I was also inspired by some of the great lecturers at Oxford University. I should mention Professor Louise Johnson, who was very interesting in terms of her work on phosphorylases and various enzymes that we studied. She gave her lectures in a very calm and beautifully clear way, and she had a very interesting life story that we were all fascinated by; she'd been involved with solving the structure of one of the very first enzymes to be discovered, lysozyme. But despite my interest in structural biology, I wondered whether I would have the skills to pursue it, as the course introduction to crystallography was quite mathematical. But then a friend of mine did his 4th year project with David Barford, who is now one of the heads of division here, and this made it clear to me that actually, it was something I could do.
Did you consider working in any fields other than structural biology?
Yes, I was very tempted to become a fly neurobiologist. I did some summer projects with Andrea Brand at the Gurdon Institute, who developed the GAL4 enhancer trap system. I was fascinated by neurobiology and I've still got some pictures on my wall of neurons growing out within the fly larva. So, it was a difficult decision between going down that route or crystallography.
In 2003 you made the big move to Ron Vale's lab over in San Francisco for a postdoc – what prompted this trans-Atlantic move and how did you find the change?
My PhD advisor, Venki Ramakrishnan, had moved from the University of Utah in the USA just before I joined his group at the LMB in Cambridge. I can't remember if it was his suggestion, but somehow, I knew that America was a good place to go and do a postdoc. So, I looked at a few different labs there, and Ron Vale was one of the ones I contacted, because I had met Ron when I was an undergraduate. I did my final year project at Oxford on kinesin motors and somebody told me about this open discussion meeting at the Royal Society; you could just turn up and it turned out all of the kinesin researchers were there. When I was there, Ron was really generous with his time and spent about half an hour talking to me about recent advances from his lab. And that really struck me, so I contacted him and visited his lab, which had a really good vibe and seemed very friendly. Also, you mentioned the ‘big move’, and while it was very daunting beforehand, once I got there, it was fine, in part because the environment in the lab was very welcoming. There was this amazing mix of biochemists, structural biologists, cell biologists, lots of light microscopists and some physicists as well. There was this very broad range of topics and lots of different projects, and so there was plenty of help and lots of ideas from different perspectives, and that was a really wonderful environment to be in.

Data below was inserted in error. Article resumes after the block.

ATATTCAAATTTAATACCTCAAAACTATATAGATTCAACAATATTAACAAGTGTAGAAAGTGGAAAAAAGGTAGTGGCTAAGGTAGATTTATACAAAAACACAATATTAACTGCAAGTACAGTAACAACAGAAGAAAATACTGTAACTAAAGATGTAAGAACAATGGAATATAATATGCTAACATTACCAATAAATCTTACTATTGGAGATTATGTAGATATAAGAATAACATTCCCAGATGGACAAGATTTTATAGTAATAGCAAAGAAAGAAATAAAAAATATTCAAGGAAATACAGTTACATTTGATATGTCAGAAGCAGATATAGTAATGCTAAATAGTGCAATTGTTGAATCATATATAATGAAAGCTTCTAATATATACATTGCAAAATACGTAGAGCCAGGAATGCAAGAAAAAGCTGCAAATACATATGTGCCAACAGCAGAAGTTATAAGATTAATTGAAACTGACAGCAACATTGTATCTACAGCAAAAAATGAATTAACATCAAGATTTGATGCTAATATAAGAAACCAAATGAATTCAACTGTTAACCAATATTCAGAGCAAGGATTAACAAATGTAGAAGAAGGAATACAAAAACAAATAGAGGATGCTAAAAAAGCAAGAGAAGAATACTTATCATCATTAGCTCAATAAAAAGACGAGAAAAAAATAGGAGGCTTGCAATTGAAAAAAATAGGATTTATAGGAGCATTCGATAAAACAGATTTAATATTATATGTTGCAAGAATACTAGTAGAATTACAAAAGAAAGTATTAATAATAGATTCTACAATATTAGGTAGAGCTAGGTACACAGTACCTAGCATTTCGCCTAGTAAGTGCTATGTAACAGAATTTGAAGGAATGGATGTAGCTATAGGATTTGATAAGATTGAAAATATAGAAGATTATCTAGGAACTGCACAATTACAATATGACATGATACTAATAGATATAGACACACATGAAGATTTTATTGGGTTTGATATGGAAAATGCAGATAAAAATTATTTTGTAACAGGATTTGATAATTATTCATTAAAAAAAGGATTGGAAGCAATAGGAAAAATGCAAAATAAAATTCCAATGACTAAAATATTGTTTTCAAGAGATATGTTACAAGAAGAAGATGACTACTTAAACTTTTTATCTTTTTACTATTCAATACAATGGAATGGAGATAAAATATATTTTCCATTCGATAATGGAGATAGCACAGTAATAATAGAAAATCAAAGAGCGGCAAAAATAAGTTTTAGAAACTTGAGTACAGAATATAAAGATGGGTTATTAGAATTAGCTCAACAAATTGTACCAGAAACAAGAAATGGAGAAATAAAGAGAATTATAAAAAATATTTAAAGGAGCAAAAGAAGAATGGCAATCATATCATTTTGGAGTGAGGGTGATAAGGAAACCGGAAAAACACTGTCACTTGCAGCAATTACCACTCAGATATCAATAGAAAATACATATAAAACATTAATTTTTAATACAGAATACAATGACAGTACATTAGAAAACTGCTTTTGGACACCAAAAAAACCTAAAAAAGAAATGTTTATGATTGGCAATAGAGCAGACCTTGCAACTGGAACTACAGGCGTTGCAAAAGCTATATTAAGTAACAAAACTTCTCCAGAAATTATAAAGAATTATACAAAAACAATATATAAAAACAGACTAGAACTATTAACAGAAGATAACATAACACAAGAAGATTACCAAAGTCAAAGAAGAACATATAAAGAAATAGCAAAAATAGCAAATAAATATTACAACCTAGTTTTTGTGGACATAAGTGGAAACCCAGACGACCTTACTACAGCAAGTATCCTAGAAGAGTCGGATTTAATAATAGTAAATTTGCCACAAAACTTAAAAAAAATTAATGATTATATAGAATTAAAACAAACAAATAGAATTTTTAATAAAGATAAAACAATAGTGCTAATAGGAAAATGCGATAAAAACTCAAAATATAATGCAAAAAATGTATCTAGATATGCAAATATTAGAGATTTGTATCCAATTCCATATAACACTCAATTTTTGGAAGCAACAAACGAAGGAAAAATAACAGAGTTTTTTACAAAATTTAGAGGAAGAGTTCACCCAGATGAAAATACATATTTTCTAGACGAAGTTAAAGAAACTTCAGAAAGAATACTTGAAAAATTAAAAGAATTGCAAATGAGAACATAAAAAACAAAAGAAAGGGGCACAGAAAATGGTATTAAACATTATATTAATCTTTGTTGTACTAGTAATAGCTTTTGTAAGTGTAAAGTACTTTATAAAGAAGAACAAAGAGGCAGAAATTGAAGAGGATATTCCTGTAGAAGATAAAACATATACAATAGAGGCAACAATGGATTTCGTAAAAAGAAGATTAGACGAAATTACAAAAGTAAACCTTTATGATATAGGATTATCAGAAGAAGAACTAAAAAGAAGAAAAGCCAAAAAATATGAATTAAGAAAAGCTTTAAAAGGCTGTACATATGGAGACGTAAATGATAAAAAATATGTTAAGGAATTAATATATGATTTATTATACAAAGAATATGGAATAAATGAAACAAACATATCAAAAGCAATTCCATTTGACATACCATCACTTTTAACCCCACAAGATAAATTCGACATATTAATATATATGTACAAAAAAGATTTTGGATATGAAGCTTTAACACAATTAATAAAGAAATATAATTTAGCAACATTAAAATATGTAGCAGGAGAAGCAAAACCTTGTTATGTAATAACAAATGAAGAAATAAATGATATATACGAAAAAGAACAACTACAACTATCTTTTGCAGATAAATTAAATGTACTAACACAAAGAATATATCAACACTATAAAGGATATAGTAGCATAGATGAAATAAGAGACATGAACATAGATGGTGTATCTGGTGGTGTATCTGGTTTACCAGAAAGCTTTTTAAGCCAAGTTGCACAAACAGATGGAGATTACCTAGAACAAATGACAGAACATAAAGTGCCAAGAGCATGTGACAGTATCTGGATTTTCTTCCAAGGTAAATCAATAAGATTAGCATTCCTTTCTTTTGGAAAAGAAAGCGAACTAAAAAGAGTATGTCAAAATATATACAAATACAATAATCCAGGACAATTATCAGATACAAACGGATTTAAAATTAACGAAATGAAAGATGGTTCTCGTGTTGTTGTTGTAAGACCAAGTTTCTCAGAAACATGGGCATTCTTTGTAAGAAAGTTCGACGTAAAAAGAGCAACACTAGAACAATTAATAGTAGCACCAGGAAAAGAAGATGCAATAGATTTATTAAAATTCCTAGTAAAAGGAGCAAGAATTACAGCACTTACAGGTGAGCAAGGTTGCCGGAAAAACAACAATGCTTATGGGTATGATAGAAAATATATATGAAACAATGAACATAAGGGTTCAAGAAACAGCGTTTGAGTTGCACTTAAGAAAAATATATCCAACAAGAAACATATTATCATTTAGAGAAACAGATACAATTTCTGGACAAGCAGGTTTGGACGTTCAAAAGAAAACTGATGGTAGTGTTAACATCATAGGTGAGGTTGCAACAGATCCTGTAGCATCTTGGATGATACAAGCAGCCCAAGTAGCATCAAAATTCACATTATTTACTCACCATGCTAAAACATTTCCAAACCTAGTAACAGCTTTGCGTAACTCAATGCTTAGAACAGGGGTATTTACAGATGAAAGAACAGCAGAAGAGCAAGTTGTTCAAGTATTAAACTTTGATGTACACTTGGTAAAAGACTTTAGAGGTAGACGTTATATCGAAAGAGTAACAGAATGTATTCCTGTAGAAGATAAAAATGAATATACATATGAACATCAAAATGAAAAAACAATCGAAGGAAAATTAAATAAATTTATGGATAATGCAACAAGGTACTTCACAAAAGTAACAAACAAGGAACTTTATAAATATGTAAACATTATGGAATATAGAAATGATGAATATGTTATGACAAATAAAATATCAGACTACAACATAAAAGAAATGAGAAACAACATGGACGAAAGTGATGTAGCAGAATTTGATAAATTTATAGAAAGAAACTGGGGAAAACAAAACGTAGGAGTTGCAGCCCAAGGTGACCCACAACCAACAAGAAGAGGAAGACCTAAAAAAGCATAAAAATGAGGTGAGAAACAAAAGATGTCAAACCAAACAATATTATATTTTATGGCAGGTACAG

Would you say that team building and having that rapport is important in building an effective lab environment?
Absolutely. One thing my lab does, which was inspired by Ron, is a lab retreat. Each year Ron used to take us to various amazing places in California, the wine country, the Big Sur coast or several times we went to Tahoe and combined science with some skiing. We would usually rent a house and take sleeping bags. Everyone pitched in with cooking and someone in the lab was usually a fantastic cook; you could tell who because they would bring along their own cooking implements and take control of the kitchen. The thing that struck me about those retreats were how many ideas they generated and how many new projects in the lab came out of the presentations that everyone did. And so, soon after starting my lab, we started doing the same. Actually, we take over my parent’s house for a couple of days, borrow the dogs, go for some hikes and talk science. It's good because it's more informal and it brings ideas up that you wouldn't think of in regular lab meeting format.